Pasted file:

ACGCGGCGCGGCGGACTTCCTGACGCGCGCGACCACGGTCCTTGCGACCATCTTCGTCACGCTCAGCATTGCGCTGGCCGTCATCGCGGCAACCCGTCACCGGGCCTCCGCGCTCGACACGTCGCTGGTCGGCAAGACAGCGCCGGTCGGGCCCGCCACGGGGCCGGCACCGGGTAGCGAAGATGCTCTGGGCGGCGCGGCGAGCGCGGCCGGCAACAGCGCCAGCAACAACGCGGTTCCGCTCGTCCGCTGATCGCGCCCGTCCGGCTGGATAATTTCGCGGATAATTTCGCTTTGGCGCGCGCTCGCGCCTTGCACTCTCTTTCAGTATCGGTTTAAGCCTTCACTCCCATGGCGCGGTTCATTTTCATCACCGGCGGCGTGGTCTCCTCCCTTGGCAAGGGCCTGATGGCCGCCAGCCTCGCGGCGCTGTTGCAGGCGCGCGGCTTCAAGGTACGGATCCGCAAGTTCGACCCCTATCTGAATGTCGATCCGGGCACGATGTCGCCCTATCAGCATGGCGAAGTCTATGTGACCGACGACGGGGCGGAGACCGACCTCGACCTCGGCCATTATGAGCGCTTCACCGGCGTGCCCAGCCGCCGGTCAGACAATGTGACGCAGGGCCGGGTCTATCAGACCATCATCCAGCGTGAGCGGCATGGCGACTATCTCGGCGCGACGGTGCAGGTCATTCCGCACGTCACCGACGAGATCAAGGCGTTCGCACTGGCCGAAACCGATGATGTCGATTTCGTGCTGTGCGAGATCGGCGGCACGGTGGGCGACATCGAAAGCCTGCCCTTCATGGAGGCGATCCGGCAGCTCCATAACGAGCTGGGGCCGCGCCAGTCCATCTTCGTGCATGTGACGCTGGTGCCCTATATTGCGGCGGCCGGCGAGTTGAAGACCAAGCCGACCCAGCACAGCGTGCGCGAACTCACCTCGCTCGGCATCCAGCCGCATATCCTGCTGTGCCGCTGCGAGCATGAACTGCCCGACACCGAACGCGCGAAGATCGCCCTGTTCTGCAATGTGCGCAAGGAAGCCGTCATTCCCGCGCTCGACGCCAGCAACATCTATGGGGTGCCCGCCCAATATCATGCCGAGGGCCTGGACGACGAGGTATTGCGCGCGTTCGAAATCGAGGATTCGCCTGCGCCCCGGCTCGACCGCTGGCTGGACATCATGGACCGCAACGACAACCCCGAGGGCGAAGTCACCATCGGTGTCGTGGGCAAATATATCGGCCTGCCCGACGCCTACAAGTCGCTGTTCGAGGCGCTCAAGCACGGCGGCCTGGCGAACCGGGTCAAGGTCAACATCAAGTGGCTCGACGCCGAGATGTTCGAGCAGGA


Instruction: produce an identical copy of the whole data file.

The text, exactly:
ACGCGGCGCGGCGGACTTCCTGACGCGCGCGACCACGGTCCTTGCGACCATCTTCGTCACGCTCAGCATTGCGCTGGCCGTCATCGCGGCAACCCGTCACCGGGCCTCCGCGCTCGACACGTCGCTGGTCGGCAAGACAGCGCCGGTCGGGCCCGCCACGGGGCCGGCACCGGGTAGCGAAGATGCTCTGGGCGGCGCGGCGAGCGCGGCCGGCAACAGCGCCAGCAACAACGCGGTTCCGCTCGTCCGCTGATCGCGCCCGTCCGGCTGGATAATTTCGCGGATAATTTCGCTTTGGCGCGCGCTCGCGCCTTGCACTCTCTTTCAGTATCGGTTTAAGCCTTCACTCCCATGGCGCGGTTCATTTTCATCACCGGCGGCGTGGTCTCCTCCCTTGGCAAGGGCCTGATGGCCGCCAGCCTCGCGGCGCTGTTGCAGGCGCGCGGCTTCAAGGTACGGATCCGCAAGTTCGACCCCTATCTGAATGTCGATCCGGGCACGATGTCGCCCTATCAGCATGGCGAAGTCTATGTGACCGACGACGGGGCGGAGACCGACCTCGACCTCGGCCATTATGAGCGCTTCACCGGCGTGCCCAGCCGCCGGTCAGACAATGTGACGCAGGGCCGGGTCTATCAGACCATCATCCAGCGTGAGCGGCATGGCGACTATCTCGGCGCGACGGTGCAGGTCATTCCGCACGTCACCGACGAGATCAAGGCGTTCGCACTGGCCGAAACCGATGATGTCGATTTCGTGCTGTGCGAGATCGGCGGCACGGTGGGCGACATCGAAAGCCTGCCCTTCATGGAGGCGATCCGGCAGCTCCATAACGAGCTGGGGCCGCGCCAGTCCATCTTCGTGCATGTGACGCTGGTGCCCTATATTGCGGCGGCCGGCGAGTTGAAGACCAAGCCGACCCAGCACAGCGTGCGCGAACTCACCTCGCTCGGCATCCAGCCGCATATCCTGCTGTGCCGCTGCGAGCATGAACTGCCCGACACCGAACGCGCGAAGATCGCCCTGTTCTGCAATGTGCGCAAGGAAGCCGTCATTCCCGCGCTCGACGCCAGCAACATCTATGGGGTGCCCGCCCAATATCATGCCGAGGGCCTGGACGACGAGGTATTGCGCGCGTTCGAAATCGAGGATTCGCCTGCGCCCCGGCTCGACCGCTGGCTGGACATCATGGACCGCAACGACAACCCCGAGGGCGAAGTCACCATCGGTGTCGTGGGCAAATATATCGGCCTGCCCGACGCCTACAAGTCGCTGTTCGAGGCGCTCAAGCACGGCGGCCTGGCGAACCGGGTCAAGGTCAACATCAAGTGGCTCGACGCCGAGATGTTCGAGCAGGA